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Ex-IAAF chief Diack tells corruption trial he ‘should have been more vigilant’

Lamine Diack and his son are being tried on corruption, money laundering and breach of trust charges.

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Lamine Diack arrives at the Paris courthouse (AP Photo/Thibault Camus)

Lamine Diack arrives at the Paris courthouse (AP Photo/Thibault Camus)

Lamine Diack arrives at the Paris courthouse (AP Photo/Thibault Camus)

Former IAAF president Lamine Diack has told his corruption trial he should have kept a tighter rein on the athletics governing body that prosecutors allege became a nest of wrongdoing under his watch.

The fourth day of the six-day trial largely focused on allegations that Diack enabled his son, who worked as an IAAF marketing consultant, to cream off millions of dollars from sponsors.

Diack was the IAAF president for nearly 16 years.

The son, Papa Massata Diack, lives in Senegal and is being tried in his absence.

Speak in the microphone, for the love of GodWilliam Bourdon

Both men are being tried on corruption, money laundering and breach of trust charges.

Asked by his own defence whether he should have been more vigilant during his IAAF presidency that ended in 2015, 87-year-old Diack replied: “Undoubtedly.”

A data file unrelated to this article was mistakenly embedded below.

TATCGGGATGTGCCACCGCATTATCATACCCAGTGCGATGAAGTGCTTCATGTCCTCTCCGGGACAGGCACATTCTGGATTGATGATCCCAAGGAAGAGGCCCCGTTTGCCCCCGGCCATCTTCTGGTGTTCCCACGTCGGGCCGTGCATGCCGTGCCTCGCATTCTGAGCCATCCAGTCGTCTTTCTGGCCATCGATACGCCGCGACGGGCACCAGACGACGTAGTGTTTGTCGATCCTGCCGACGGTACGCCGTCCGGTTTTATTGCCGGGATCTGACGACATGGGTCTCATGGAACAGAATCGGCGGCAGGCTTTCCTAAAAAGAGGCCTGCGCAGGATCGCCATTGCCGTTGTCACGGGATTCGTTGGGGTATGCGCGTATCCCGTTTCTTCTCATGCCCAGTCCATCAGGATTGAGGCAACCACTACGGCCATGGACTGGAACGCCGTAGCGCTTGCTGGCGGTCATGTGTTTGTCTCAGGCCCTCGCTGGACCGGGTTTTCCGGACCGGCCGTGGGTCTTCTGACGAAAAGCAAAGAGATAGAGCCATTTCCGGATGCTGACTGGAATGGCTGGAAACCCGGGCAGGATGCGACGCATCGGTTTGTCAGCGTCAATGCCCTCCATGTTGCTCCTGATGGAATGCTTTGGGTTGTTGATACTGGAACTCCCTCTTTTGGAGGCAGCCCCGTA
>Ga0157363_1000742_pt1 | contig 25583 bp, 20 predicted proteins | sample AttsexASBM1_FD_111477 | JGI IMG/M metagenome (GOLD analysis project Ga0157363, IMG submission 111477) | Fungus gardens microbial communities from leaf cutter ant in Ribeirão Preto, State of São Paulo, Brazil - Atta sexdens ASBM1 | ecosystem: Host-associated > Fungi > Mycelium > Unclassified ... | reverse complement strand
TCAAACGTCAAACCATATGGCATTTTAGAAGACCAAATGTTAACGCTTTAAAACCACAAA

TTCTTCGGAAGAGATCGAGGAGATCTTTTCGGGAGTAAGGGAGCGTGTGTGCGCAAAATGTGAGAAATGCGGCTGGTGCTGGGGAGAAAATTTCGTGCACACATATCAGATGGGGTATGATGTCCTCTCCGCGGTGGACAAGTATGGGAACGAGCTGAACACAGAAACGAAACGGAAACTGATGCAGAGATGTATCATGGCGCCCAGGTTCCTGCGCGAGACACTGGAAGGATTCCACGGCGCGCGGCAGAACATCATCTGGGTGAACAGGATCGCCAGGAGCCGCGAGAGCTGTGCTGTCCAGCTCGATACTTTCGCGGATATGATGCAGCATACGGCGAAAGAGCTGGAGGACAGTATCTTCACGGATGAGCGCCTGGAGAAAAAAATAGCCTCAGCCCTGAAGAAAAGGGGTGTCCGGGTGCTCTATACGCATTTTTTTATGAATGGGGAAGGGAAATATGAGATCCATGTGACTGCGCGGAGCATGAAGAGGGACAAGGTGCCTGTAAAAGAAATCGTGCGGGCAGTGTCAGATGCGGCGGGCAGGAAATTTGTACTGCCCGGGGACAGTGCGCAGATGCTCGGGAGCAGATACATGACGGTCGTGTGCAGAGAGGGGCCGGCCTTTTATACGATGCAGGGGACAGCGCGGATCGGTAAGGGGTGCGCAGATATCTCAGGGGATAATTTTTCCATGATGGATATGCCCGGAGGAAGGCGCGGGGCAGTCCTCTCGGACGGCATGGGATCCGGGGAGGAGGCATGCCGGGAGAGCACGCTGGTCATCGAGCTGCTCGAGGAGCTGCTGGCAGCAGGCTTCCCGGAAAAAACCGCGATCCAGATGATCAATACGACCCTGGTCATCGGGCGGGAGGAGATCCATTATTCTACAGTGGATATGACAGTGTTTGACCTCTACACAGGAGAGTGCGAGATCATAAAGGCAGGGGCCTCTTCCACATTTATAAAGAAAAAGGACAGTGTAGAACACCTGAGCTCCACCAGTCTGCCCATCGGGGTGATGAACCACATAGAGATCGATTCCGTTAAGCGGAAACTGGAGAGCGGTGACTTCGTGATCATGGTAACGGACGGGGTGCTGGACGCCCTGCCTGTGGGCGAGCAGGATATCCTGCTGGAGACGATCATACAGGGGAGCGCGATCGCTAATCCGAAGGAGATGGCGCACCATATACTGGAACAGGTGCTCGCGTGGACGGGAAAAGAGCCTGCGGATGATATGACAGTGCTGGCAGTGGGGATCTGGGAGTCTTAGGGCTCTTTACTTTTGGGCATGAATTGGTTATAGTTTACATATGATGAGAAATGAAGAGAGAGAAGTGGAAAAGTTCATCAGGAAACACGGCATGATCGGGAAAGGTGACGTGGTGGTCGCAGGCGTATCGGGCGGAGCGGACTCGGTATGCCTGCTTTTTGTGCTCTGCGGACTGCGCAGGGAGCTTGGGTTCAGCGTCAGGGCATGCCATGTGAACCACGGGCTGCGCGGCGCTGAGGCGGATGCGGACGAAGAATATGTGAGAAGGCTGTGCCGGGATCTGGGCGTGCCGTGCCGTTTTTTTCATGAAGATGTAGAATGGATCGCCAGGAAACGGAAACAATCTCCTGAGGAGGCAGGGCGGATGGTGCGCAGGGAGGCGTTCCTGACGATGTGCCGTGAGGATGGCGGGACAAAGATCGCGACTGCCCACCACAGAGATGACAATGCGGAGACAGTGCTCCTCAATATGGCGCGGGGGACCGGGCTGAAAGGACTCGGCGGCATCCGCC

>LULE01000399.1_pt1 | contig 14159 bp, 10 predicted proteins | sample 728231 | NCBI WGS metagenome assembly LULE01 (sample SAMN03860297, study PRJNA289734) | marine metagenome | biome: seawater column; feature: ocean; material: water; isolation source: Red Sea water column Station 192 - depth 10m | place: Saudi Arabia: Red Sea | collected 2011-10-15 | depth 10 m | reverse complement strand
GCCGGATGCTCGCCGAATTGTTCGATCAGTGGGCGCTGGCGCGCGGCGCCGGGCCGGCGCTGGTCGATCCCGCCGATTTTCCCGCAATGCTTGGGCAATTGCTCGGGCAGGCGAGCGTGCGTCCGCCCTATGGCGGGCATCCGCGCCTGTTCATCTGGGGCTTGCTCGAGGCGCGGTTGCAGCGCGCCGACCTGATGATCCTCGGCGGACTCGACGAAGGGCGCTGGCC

The court heard allegations that Papa Massata Diack used his IAAF marketing role and powers given to him by his father to siphon off sponsorship revenues.

One contract alone, with Russian bank VTB, allegedly enabled the son to turn a profit of about 10 million dollars – around a third of the value of the deal.

The IAAF lawyer said the bulk of the revenues from that contract “evaporated”, much of it into the son’s hands, and that only a quarter of the 28 million dollars paid by VTB ended up in the governing body’s coffers.

I am starting to become an old nailLamine Diack

The IAAF is hoping to recoup 41 million euros in lost revenues through the court.

Like last week when he was also questioned at length, Diack’s evidence was often inaudible and sometimes confused.

“Speak in the microphone, for the love of God,” his defence lawyer, William Bourdon, gently admonished his client as he was questioned about a sponsorship deal his son struck with an Indian firm.

Diack said he could not remember the details of some payments.

“I am starting to become an old nail,” he said.

The trial concludes on Thursday, at which point the judge should announce when to expect the verdict.

PA